Harare City Council to embark on health survey

Paidamoyo Chipunza and Yeukai Karengezeka
Harare City Council has been given a grant to find out in a survey the actual burden of non-communicable diseases (NCDs) such as heart, hypertension, cancers and psychiatric conditions.

The survey, scheduled to run for the whole of next year, followed capital injection of US$100 000 by an international data organisation Bloomberg Philanthropies and will run under the banner Health Cities.

More cases and deaths from NCDs are reported countrywide, with public health experts arguing that NCDs could actually be claiming more lives than HIV and AIDS.

Realising the magnitude of NCDs on populations, the municipality partnered with Bloomberg Philanthropies to firstly conduct an assessment of the actual burden of NCDs in Harare, after which specific interventions responding to identified challenges would be designed.

Speaking to journalists during a Press conference held in Harare yesterday to announce the partnership and its expected outcomes, Harare Mayor Herbert Gomba said the survey assessed the burden of NCDs.

The diseases included cardiovascular diseases such as hypertension, stroke and heart attacks, and other chronic conditions like diabetes, chronic lung disease, cancers, diseases of bones and joints and mental illness.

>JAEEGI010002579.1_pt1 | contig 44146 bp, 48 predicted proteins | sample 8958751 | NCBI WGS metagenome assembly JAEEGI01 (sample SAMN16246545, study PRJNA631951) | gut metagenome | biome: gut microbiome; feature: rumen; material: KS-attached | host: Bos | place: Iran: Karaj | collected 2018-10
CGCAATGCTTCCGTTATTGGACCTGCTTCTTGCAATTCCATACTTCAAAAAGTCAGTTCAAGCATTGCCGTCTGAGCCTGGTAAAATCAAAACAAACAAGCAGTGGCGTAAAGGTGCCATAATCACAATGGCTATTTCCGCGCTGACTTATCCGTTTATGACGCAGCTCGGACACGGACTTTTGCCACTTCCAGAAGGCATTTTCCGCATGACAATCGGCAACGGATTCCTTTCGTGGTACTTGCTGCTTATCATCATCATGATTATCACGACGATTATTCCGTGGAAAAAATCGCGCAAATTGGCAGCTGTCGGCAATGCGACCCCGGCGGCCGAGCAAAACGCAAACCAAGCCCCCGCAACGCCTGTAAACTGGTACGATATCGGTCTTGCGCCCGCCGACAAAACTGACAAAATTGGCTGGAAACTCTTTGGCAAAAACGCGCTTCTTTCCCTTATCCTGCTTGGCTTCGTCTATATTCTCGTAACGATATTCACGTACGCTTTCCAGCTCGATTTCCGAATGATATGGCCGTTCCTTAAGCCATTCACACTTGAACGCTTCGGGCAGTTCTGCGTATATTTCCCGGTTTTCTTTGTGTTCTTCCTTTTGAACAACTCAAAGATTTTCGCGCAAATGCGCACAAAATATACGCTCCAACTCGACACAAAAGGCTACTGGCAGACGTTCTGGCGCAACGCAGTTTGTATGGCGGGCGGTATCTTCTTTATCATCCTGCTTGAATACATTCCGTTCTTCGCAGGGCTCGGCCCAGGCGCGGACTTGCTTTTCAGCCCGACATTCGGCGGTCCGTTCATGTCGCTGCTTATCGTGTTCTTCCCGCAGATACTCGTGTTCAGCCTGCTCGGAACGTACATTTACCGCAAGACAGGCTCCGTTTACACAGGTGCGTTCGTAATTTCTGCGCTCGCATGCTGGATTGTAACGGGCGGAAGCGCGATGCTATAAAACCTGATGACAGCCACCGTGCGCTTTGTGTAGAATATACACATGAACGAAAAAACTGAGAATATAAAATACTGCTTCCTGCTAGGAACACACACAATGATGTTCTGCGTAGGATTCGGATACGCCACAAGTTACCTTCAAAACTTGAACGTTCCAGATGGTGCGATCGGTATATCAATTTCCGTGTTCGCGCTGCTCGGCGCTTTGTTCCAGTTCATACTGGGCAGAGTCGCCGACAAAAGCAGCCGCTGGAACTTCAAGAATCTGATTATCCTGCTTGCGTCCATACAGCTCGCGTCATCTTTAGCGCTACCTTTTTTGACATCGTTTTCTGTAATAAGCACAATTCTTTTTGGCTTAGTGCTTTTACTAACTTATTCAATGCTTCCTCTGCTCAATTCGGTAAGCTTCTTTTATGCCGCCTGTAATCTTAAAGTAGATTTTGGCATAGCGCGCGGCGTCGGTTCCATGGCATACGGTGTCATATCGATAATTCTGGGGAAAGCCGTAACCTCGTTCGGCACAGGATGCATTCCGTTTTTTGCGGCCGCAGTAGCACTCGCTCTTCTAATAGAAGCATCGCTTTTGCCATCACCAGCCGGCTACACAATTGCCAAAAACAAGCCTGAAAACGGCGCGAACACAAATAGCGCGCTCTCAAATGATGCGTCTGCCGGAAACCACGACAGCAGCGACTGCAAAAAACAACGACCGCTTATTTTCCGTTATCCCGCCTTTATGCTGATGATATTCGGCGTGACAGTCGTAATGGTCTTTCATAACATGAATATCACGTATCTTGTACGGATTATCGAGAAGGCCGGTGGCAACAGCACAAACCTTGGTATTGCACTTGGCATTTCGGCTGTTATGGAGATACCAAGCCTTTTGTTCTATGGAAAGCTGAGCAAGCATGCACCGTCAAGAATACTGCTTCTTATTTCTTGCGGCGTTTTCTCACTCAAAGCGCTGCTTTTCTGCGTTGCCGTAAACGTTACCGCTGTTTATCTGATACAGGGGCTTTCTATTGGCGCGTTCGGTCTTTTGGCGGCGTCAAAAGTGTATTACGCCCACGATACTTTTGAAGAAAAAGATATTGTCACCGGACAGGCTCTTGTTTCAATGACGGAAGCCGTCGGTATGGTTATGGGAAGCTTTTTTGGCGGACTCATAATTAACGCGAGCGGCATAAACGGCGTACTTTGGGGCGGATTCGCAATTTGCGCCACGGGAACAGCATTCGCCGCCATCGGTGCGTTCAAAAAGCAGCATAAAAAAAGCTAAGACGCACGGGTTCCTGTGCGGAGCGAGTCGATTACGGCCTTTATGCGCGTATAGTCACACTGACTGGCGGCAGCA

Mr Gomba said by embarking on the Healthy Cities programme, the council would be able to make tangible and positive change for Harare residents.

“Harare has not done any survey for NCDs and risk factors,” he said.

“Available data suggests an increasing prevalence of NCDs, with particular note to cardiovascular diseases in Zimbabwe.

“This (survey) will help Harare to get statistics and understand the extent of NCDs with a view of coming up with commensurate interventions.”

Speaking at the same occasion, City Health director Dr Prosper Chonzi said once the survey was complete, Bloomberg Philanthropies will release an additional US$50 000 to start interventions designed to respond to identified challenges.

“There is already an additional US$50 000 committed for next year, but it will be released depending on how well we would have completed this first exercise,” said Dr Chonzi.

He said the scope will also incorporate other conditions such as road traffic accidents, which are more pronounced, particularly during the festive season. Dr Chonzi said an external consultant has already been engaged to assist with preliminary activities preceding the survey.

He said the municipality’s new focus on NCD would not take away attention on communicable diseases such as typhoid, cholera and diarrhoea.

The rapid rise in NCDs is predicted to impede poverty reduction initiatives in Harare, particularly by increasing household costs associated with health care.

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